Metallurgical Factors Affecting High Strength Aluminum Alloy Production

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With the advent of linear elastic fracture mechanics, the detailed effects of processing and microstructure on toughness can be evaluated. The effect of microstructure on plane stress and plane strain fracture toughness is considered in detail together with strength, fatigue behavior and corrosion resistance.

The major application of high strength aluminum alloys is in airframe construction. Over the last 50 years, the degree of control of their proportion has been increasing as now insights and test techniques have become available. Today, the final properties of particular interest are strength, toughness, fatigue crack growth rate and exfoliation and stress corrosion resistance. Since strength is usually a primary consideration, it will not be treated as a variable. In discussing the effect of microstructure on other properties, it may be presumed that adequate strength was achieved as a necessary prerequisite.

Only aluminum alloys from two systems, both precipitations hardenable, are serious contenders for aircraft structures: the Al-Zn-Mg-Cu (7000 series) and the Al-Cu-Mg (2000 series) systems. While there is some interest in the Al-Mg-Li system, no real benefits have been demonstrated and the potential casting problems with such a volatile alloying element as lithium are not encouraging.

Of the two major systems, 7000 series alloys are usually chosen for their high strength, while 2000 series alloys are generally selected where fatigue is a problem and for applications where higher service temperatures may be encountered. The alloys 7075 and 2024 are, by far, the most often used, and offer very useful properties. Improved versions of these alloys, such as 7475 and X2048, have been recently introduced for improved toughness. For specific applications other alloys have been developed, such as 2618 for elevated service temperatures or 2219 for weldability.

The effects of processing on stress corrosion or exfoliation performance are well known, although considerable doubt still exists as to the mechanisms involved. The most important microstructural features are grain shape and orientation with respect to the applied stress, degree of recrystallization and electrochemical differences between grain boundary precipitates and the matrix. It is worth mentioning at this point that the corrosion resistance of Al-Zn-Mg alloys containing approximately 1.5% or more Cu can usually be assured when aging is carried on to a sufficiently overaged (T73) condition. Electrical conductivity has been found to be a very good measure of degree of overaging, and is incorporated in many corrosion resistant temper specifications.

Effect of Microstructural Features on Mechanical Properties

We will first consider which microstructural features influence the most important properties, particularly toughness.

The important microstructural features, as far as toughness is concerned, are second phase particles and grain structure. The second phase particles of concern are of 3 types:

  • Coarse insoluble particles formed during casting or coarse particles of normally soluble phases formed during casting or subsequent processing,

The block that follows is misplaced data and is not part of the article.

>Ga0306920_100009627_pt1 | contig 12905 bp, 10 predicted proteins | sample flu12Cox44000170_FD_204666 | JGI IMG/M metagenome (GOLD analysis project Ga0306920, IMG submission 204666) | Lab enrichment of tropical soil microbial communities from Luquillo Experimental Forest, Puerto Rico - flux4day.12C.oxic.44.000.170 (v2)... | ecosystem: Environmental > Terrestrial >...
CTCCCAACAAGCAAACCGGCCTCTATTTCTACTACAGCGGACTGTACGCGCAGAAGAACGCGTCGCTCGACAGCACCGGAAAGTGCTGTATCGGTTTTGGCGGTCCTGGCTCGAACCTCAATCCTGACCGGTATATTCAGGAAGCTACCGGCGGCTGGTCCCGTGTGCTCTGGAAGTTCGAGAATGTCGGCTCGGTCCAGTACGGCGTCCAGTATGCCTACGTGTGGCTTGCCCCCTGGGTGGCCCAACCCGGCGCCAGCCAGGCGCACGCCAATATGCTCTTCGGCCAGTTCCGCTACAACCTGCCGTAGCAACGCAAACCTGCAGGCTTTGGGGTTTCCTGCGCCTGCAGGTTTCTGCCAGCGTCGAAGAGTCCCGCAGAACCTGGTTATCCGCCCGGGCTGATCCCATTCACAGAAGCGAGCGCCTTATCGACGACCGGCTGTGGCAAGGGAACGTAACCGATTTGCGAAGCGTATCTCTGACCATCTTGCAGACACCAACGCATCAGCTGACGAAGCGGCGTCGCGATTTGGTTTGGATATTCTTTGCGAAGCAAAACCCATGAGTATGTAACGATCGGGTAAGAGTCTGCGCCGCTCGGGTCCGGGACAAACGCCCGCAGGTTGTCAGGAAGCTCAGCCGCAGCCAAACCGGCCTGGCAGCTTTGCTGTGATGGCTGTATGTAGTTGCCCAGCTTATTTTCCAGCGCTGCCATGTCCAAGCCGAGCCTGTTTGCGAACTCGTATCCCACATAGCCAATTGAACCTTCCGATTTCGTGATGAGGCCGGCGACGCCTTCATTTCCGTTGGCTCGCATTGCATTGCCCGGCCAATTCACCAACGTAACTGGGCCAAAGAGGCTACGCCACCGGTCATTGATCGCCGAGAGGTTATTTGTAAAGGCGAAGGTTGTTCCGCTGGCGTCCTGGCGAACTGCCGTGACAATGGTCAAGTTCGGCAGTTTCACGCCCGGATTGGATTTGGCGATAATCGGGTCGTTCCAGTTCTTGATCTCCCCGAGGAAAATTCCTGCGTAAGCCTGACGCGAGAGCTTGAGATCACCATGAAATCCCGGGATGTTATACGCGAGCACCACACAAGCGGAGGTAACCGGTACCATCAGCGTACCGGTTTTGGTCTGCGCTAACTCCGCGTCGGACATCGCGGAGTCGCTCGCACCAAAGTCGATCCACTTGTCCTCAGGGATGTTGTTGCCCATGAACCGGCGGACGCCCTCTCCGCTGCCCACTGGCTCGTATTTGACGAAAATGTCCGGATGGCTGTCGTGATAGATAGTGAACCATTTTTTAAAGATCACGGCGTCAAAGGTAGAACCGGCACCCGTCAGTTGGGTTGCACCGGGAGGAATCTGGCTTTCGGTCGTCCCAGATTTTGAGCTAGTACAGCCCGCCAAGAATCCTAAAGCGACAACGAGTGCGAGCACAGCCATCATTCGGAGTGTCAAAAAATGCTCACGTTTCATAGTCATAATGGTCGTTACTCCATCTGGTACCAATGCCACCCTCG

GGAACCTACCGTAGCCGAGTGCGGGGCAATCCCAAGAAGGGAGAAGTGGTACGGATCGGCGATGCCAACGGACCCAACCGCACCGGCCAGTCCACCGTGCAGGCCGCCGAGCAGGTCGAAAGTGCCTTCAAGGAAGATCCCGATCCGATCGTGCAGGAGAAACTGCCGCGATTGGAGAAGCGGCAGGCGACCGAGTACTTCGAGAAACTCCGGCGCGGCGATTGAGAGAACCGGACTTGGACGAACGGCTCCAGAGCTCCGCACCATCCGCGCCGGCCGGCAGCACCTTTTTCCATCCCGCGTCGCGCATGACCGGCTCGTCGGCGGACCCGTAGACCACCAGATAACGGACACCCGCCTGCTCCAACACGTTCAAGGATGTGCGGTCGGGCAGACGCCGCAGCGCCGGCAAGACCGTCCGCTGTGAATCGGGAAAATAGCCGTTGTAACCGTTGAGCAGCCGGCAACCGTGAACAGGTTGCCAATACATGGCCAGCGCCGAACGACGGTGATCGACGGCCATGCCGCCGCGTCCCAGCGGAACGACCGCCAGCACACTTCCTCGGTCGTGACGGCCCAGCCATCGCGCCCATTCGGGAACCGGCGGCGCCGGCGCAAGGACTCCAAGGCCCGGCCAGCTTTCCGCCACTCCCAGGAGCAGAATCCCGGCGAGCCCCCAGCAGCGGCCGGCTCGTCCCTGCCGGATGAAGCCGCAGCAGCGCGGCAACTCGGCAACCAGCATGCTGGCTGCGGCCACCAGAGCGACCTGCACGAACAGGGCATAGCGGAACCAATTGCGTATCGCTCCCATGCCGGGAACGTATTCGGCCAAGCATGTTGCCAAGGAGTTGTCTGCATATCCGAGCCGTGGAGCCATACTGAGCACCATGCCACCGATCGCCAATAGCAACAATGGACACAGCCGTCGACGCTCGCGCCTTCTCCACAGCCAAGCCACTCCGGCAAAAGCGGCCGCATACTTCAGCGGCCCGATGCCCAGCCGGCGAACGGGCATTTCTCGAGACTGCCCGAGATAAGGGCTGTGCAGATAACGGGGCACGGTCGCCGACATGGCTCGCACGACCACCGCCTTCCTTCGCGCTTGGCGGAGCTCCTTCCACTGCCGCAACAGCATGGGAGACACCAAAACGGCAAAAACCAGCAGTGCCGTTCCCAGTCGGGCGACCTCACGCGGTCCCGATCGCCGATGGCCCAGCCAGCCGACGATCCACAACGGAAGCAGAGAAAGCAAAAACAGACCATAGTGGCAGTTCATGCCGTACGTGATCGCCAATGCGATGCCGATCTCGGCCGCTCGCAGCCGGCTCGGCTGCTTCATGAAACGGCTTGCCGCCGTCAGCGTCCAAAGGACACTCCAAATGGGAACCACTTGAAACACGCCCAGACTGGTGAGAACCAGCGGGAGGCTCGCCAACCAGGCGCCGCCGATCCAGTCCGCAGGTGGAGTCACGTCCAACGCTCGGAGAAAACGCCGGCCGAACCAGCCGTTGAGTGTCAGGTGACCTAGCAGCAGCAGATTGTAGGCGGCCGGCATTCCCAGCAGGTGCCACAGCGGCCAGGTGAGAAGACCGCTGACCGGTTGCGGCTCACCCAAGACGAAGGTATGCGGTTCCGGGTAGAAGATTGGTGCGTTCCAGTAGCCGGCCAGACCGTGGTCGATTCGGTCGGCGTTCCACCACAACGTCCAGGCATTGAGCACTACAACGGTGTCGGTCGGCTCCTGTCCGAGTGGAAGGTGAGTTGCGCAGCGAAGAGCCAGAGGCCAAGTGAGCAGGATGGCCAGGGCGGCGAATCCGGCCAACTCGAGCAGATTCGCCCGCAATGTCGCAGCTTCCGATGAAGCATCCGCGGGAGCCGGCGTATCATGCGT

• Smaller intermediate particles formed during homogenization, and
  • Aging precipitates.
Other microstructural features, such as precipitate free zone, may be important, but often they are difficult to dissociate from other effects.

Grain orientation also plays a large part in determining toughness of alloys containing coarse particles. In a rolled product, the insoluble phases are broken up and strung out in the rolling plane. Thus, when fracture toughness is measured in the short transverse direction or, to a lesser extent, in the long transverse direction, toughness is greatly reduced due to the presence of the aligned weak particles.

The Effect of Intermediate Particles and Grain Structure. The principal role of the intermediate size Cr-, Zr- or Mn-bearing particles is to retard recrystallization and grain growth. In fact, little is known about the intermediate particles acting on their own. The most effective elements are Cr or Zr in Al-Zn-Mg alloys and Mn in Al-Cu-Mg alloys. The Cr, Zr or Mn additions remain in solution during casting and are precipitated during homogenization or other high temperature treatment. Their size and spacing, which are largely controlled by temperature and time, have important effects.

The Effect of Hardening Precipitates. In commonly used tempers, the greatest size difference in hardening precipitates occurs in 2000 series alloys between the T3 and T8 tempers. In the former temper, aging is carried out at room temperature and results in a fine distribution of GP zones. The T8 temper is achieved by aging T3 temper material at elevated temperatures, and contains coarse, partially coherent laths of S’ (metastable Al2(CuMg)). Smaller effects of the hardening precipitates have been noted for 7000 series. Toughness decreased as the peak of the aging curve was approached, as might be expected on the basis of increasing yield strength.

The effect of age hardening precipitates on stress corrosion behavior of Al-Zn-Mg alloys is complex; but, in general, the presence of the metastable M’ hardening precipitates produced by overaging is preferable to the GP zones present in an underaged condition. The presence of the M’ particles appears to mainly improve the deformation mode and electrochemical homogeneity.

The deformation mode in the underaged condition is one of narrow slip bands and coplanar arrays of dislocations due to shearing GP zones. These result in dislocation pile-ups at grain boundaries and, consequently, high local stresses which may assist preferential fracture at the boundaries. In the overaged condition, such differences are small, and a more uniform pitting attack, rather than stress corrosion cracking, is promoted.

Copper content and quench rate after solution heat treatment play important roles in determining stress corrosion resistance. Only above about 1.0% Cu is good resistance to stress corrosion achieved in all grain orientations in an overaged condition. The effect of quench rate is markedly different for high- and low-Cu Al-Zn-Mg alloys. The stress corrosion performance of low-Cu alloys (below about 1.0 pct) benefits from as slow a quench rate as is consistent with strength requirements. However, these alloys are only resistant to stress corrosion when their grain structure is not equiaxed and when the applied stress direction is not normal to a continuous high-angle grain boundary path.